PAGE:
Interestingly, Tom06 has found a group of people on-line who are disabled. One of Tom’s friends navigates the virtual landscape in a wheelchair. I ask Tom why this person would still keep such limitations and he explains, this is how this person views himself and that doesn’t change on-line. I ask if he tells people he’s disabled and Tom doesn’t hesitate. He definitely lets people know he’s disabled, he says, It’s important for people to understand, but it’s also important that he’s honest, so people can trust him and respect him. He quickly adds, “I’m not looking for pity.” I ask how he decides when to tell a person and in Tom’s wise and succinct fashion, he replies, “When people get close.”

This is the gap. Second Life wouldn’t be a novelty for a disabled person if people in real life, “got close.” But they don’t. Our third Tom is rarely perceived outside of his wheelchair. There is a discomfort that keeps people at arms length and a distance that extends beyond the chair. Perception can be altered in this virtual world and avatars/people can be seen as who they are and not as a society might stereotypically perceive them.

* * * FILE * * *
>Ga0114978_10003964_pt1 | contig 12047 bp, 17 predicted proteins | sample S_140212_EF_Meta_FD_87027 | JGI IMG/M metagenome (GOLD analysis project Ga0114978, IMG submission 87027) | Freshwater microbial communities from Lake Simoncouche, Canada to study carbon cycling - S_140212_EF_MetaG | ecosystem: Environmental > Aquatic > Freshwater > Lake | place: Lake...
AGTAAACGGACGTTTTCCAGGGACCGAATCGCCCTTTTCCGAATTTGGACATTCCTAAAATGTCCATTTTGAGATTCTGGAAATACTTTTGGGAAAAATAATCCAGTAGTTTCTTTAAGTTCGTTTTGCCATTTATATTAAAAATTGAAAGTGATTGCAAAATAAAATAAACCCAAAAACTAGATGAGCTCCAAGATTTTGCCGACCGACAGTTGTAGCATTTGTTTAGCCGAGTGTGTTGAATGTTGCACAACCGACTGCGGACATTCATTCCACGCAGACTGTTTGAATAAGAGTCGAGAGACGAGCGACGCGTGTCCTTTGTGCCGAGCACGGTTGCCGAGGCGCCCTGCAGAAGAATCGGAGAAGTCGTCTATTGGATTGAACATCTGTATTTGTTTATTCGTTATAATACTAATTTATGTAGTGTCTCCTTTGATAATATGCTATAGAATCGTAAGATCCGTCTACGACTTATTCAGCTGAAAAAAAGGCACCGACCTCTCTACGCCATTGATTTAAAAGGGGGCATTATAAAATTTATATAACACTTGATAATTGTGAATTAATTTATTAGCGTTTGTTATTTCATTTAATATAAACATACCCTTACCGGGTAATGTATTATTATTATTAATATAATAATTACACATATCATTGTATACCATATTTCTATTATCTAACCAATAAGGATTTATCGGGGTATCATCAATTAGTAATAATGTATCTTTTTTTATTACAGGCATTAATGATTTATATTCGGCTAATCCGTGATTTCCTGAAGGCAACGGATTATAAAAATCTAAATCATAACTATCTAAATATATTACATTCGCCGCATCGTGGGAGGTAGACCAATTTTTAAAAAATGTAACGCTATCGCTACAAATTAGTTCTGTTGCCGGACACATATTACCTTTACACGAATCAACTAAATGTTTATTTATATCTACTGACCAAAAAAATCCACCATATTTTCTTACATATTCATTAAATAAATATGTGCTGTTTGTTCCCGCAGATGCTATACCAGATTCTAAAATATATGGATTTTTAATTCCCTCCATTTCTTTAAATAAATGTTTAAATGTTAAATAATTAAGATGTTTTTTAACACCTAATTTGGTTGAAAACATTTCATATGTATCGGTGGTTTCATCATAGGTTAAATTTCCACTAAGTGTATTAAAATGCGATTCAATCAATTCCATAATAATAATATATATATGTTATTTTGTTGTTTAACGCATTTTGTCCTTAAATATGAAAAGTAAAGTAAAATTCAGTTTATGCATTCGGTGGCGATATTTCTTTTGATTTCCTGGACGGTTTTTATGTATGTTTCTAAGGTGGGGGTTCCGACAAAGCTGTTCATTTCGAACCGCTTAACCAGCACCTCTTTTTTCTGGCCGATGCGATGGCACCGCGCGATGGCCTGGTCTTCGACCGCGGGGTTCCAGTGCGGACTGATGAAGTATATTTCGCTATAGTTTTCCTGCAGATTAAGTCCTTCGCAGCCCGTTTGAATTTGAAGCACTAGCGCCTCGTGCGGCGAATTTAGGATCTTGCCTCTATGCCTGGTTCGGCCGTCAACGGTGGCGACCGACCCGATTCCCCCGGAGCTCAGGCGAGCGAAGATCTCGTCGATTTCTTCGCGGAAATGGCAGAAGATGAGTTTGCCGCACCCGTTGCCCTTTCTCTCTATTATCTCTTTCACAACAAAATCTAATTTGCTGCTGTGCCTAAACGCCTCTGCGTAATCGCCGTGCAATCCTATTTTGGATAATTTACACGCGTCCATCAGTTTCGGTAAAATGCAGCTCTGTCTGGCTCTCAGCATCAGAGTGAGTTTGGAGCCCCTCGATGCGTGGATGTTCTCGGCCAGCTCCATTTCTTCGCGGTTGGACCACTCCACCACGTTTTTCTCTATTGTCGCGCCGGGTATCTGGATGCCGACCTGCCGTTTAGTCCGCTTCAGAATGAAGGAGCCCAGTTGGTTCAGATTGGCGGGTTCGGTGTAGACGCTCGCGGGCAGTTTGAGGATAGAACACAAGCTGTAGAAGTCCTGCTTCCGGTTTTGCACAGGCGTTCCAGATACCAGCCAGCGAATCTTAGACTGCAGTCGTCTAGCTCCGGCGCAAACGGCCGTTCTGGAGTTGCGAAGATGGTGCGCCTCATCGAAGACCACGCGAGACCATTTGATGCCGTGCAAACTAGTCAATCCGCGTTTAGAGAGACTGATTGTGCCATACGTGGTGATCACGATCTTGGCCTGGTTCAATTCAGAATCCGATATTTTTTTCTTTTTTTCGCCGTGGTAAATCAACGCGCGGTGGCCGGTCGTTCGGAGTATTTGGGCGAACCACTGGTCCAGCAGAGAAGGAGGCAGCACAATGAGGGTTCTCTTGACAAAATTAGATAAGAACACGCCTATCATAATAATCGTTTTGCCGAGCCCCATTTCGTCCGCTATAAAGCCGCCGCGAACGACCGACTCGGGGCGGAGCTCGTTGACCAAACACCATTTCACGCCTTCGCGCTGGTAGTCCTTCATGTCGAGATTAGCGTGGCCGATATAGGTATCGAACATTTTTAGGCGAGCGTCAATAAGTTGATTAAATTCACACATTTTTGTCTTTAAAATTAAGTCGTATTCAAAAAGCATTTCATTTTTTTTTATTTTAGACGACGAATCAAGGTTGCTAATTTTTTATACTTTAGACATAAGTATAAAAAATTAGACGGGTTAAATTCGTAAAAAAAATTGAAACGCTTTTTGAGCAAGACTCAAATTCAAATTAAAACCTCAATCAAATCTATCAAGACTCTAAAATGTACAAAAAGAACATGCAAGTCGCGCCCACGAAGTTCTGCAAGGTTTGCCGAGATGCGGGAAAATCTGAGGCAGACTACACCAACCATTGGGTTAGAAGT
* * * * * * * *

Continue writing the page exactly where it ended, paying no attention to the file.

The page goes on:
Tom talks about a discomfort for people who aren’t familiar with disabilities. The conversation never moves past the superficial and shallow interactions. Tom’s voice lowers and spoken almost as a sigh, “People don’t like to be uncomfortable.”

A virtual space will never replace our physical reality of food, shelter, and safety. But, how valuable is a space that allows friendships to form, cultivates relationships, creates communities, affirms our talents, allows participants to pursue their passions, enriches our lives, and even provides financial opportunities for some? Is this real? Where does this world fit into our lives?

For a disabled person, this isn’t a second life, but becomes a different life; maybe, a new life. A place where perceptions are not shaped by the disability, but the human connection: Even if it’s an avatar talking. Tom Roome moves his chair in place and has Stan remove his shoe so he can walk Tom06 through the virtual landscape and the Linden land of opportunity, as it appears the Tom without a last name has shed his daily limitations and continues his pursuit of a “real-life."

Interview with Tom Roome by Scott Trent, October 11, 2006